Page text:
STATE ex rel. ERIC G. ZAHND, Platte County Prosecuting Attorney, Relator,
THE HONORABLE JAMES W. VAN AMBURG, Respondent. STATE ex rel. ERIC G. ZAHND, Platte County Prosecuting Attorney, Relator,
THE HONORABLE THOMAS C. FINCHAM, Respondent.
PROCEEDINGS IN PROHIBITION
Brent Powell, Judge.
Zahnd, prosecuting attorney for Platte County, seeks writs of
prohibition directing the Platte County circuit court to
vacate its orders sustaining Rule 29.12(b) motions and
amending the stealing convictions and sentences of Jesse
Nelson and Jack Walker II. Because the circuit court lacked
jurisdiction to adjudicate the Rule 29.12(b) motions and
amend the judgments, such actions were void and this Court
makes permanent its preliminary writs of prohibition.
Factual and Procedural History
separate cases, Nelson and Walker were charged pursuant to
§ 570.030.3(1) with a class C felony for stealing
property worth $500 or more. Nelson pleaded guilty in August
2015; Walker pleaded guilty in August 2013. The circuit court
sentenced Nelson to three years' imprisonment but
suspended execution of his sentence and placed him on
probation. The circuit court sentenced Walker to seven
years' imprisonment but likewise suspended execution of
his sentence and placed him on probation.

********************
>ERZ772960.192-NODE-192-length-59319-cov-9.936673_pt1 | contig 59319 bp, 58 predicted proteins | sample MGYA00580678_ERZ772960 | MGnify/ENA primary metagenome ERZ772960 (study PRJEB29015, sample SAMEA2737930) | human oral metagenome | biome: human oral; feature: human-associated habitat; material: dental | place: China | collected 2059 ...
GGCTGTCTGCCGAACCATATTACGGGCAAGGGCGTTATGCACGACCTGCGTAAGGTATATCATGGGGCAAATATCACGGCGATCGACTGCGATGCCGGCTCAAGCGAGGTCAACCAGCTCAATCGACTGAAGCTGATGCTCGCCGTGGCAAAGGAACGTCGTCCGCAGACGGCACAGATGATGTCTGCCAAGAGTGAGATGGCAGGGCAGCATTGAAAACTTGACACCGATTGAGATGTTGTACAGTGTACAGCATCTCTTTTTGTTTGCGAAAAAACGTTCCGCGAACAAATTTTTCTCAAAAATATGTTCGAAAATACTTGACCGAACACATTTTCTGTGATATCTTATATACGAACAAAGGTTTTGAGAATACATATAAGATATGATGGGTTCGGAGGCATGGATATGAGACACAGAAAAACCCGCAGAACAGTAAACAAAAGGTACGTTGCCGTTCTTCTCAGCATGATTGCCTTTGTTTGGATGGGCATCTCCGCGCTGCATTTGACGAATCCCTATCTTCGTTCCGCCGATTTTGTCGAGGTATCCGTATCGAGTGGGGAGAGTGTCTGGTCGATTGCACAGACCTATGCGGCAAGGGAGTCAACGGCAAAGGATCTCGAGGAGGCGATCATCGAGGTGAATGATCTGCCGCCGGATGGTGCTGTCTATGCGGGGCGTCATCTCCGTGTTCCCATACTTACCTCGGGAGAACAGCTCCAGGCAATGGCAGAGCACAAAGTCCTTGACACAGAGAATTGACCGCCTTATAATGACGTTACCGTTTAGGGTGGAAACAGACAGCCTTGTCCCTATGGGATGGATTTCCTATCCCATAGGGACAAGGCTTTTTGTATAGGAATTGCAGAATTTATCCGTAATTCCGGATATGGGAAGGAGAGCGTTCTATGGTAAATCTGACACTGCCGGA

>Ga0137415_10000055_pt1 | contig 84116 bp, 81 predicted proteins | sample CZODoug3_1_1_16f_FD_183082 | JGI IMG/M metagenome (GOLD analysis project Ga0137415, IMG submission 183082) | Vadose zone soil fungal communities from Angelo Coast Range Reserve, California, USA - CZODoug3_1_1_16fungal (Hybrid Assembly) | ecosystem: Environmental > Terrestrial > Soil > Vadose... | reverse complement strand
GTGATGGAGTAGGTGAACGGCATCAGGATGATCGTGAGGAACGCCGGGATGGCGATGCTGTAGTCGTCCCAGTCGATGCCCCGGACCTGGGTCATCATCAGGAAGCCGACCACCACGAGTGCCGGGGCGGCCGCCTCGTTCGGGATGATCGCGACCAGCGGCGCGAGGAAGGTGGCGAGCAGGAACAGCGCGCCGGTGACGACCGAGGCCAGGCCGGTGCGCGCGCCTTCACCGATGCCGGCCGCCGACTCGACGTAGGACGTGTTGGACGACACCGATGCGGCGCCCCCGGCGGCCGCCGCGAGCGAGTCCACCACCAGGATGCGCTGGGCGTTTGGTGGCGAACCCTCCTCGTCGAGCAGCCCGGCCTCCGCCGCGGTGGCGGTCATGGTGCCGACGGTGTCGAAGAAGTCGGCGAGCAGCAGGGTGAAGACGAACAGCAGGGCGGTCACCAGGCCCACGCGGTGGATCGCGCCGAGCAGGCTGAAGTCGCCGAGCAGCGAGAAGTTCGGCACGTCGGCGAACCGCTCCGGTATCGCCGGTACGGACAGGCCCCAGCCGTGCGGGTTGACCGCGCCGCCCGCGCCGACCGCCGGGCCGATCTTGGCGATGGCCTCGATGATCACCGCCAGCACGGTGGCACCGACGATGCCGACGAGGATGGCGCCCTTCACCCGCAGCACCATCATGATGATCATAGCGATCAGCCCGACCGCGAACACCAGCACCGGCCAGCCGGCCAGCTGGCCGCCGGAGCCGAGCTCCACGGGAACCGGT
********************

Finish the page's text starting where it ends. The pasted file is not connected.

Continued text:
2016, this Court held the offense of stealing could not be
enhanced to a felony pursuant to § 570.030. State v.
Bazell, 497 S.W.3d 263, 266-67 (Mo. banc
2016). Relying on Bazell, Nelson and
Walker, who were both still on probation, filed motions in
the circuit court seeking to amend their convictions and
sentences to reflect that stealing property worth $500 or
more was a class A misdemeanor rather than a class C
felony. Nelson and Walker made their motions
pursuant to Rule 29.12(b). The circuit court sustained both
motions and amended the judgments in both cases. The
judgments were amended to reflect convictions for the class A
misdemeanor of stealing rather than class C felonies.
Nelson's sentence was reduced to 180 days in jail, and
Walker's sentence was reduced to one year in jail.
prosecuting attorney then sought writs of prohibition
directing the circuit court to vacate its orders sustaining
the Rule 29.12(b) motions and amending its judgments.
Pursuant to article V, § 4.1 of the Missouri
Constitution, this Court issued a preliminary writ of
prohibition in both cases.
writ of prohibition, an extraordinary remedy, is to be used
with great caution and forbearance and only in cases of
extreme necessity." State ex rel. Douglas Toyota
III, Inc. v. Keeter, 804 S.W.2d 750, 752 (Mo. banc
1991). "The essential function of prohibition is to
correct or prevent inferior courts and agencies from acting
without or in excess of their jurisdiction."
judgment in a criminal case becomes final when a sentence is
imposed. State v. Larson, 79 S.W.3d 891, 893 (Mo.
banc 2002). Therefore, a circuit court "exhausts its
jurisdiction" over a criminal case once it imposes
sentence. State ex rel. Simmons v. White, 866 S.W.2d
443, 445 (Mo. banc 1993); cf. Spicer v. Donald N. Spicer
Revocable Living Trust, 336 S.W.3d 466, 468-69 (Mo. banc
2011) (holding, in the civil context, a circuit court is
"divested of jurisdiction" once its judgment
becomes final). "It can take no further action in that